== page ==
Canada’s online legal magazine.

Olympic Protesters’ Legal Guide

Lawyers Rights Watch Canada (LRWC), an organization that assists lawyers around the world who themselves defend human rights, has published a “Protesters’ Guide to the Law of Civil Disobedience in British Columbia – Olympic Edition” [PDF].

The forty-three-page guide is anything but a sketchy pamphlet for marchers on the front line; it’s a serious, accessible, and well-written handbook. Produced by Leo McGrady originally in 1970 in connection with protests against the Vietnam war, according to a story in the Globe and Mail, and updated a number of times since then, it aims to

. . . inform

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Posted in: Legal Information, Practice of Law, Substantive Law

Clawbies Facelift for 2009

Following up on Connie’s post (thanks!) earlier this week, I’d like to thank everyone who has participated in the 2009 nomination season!

We’ve got one more fun item to announce… a new look for the site! Please drop by & have a look. And if you haven’t done so already, consider endorsing your own favourite bloggers!

Happy holidays!
Steve . . . [more]

Posted in: Miscellaneous

Torture and State Immunity: The Difficult Case of Zahra Kazemi

“[T]his regrettable result is a necessary consequence of Canada’s commitment to policies of international comity and reciprocity. Any time sovereign immunity is asserted, the inevitable result is that certain domestic parties will be left without legal recourse. This is a policy choice implicit in the Act itself.”

Re Canada Labour Code, [1992] 2 S.C.R. 50 at 91, per La Forest J.

Last week, in a Montreal courtroom, Justice La Forest’s observation was put to the test. For the past three and a half years, Stephan Hashemi, the son of the late Canadian photojournalist Zahra Kazemi, has been seeking to . . . [more]

Posted in: Practice of Law, Substantive Law, Substantive Law: Foreign Law, Substantive Law: Legislation

Part II: Privacy & Social Media: Poked & Pwned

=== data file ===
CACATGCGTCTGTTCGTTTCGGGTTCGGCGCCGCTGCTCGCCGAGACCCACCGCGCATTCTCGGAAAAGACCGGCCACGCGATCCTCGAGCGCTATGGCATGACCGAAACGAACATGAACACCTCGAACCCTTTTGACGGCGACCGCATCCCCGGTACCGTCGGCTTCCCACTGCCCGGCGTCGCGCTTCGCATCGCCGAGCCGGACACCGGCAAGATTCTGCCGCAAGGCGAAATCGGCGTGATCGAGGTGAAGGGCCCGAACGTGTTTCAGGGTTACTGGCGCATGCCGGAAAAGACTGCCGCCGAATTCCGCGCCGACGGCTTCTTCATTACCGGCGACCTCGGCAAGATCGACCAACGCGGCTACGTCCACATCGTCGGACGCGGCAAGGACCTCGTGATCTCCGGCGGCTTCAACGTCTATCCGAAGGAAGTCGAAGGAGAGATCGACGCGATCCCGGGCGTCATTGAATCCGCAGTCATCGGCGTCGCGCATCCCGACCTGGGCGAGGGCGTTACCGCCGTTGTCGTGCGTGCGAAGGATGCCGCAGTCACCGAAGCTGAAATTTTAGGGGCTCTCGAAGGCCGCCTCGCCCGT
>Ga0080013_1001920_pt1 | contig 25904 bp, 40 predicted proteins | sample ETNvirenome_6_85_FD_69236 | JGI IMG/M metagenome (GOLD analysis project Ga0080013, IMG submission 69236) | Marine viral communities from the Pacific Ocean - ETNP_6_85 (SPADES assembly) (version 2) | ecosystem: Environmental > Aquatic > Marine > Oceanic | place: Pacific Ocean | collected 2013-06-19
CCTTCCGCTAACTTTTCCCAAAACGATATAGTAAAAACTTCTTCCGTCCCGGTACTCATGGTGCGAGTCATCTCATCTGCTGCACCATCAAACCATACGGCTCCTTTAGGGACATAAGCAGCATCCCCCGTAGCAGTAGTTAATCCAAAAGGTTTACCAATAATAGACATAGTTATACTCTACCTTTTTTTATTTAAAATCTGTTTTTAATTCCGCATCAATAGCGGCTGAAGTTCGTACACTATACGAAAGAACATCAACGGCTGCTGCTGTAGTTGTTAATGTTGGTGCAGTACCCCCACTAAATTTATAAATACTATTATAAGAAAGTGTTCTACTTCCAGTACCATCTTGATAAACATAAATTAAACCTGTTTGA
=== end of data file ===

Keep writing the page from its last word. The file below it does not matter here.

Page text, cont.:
I posted earlier this week (see Privacy, Social Media, Targeting and Marketing: Poked and Pwnd) about recent updates on privacy practices online. Noted was Facebook’s announcement that users would be asked to update their settings to allow better and easier controls for users over their posted information. Facebook users were certainly asked yesterday to update their settings: but I had to blink twice. The update screen gave the choice (i) to keep the user’s old, often customized settings (e.g. restricted to friends only and/or with other customizations for restricted access) or (ii) to allow viewers to access more information . . . [more]

Posted in: Substantive Law

The Friday Fillip

Well, it’s here. Winter, that is. And along with it that white stuff, which has now touched down in most of the country, if only briefly. I thought we might pay a little attention to snow, in particular snow seen up-close (and virtual). But before we get to the flakes, some brute snow facts that might delight the skiers amongst you and cause the rest of us to shudder.

A lot of it falls each year — more than the army could remove, even if called in promptly. An estimate has a million billion cubic feet of snow lands on

. . . [more]
Posted in: Miscellaneous

Supporting Creative Commons

Lawrence Lessig has put out a call to make a donation to support Creative Commons. From his request:

About 8 years ago, a bunch of us started thinking about how we might make the current system of copyright work better. We wanted a voluntary system that would give people a simple way to signal the freedom they wanted their creative work to carry, so their work would say legally what most took the Net to say implicitly — share this. The result was Creative Commons, born December 16, 2002.

None of us imagined then just how quickly the idea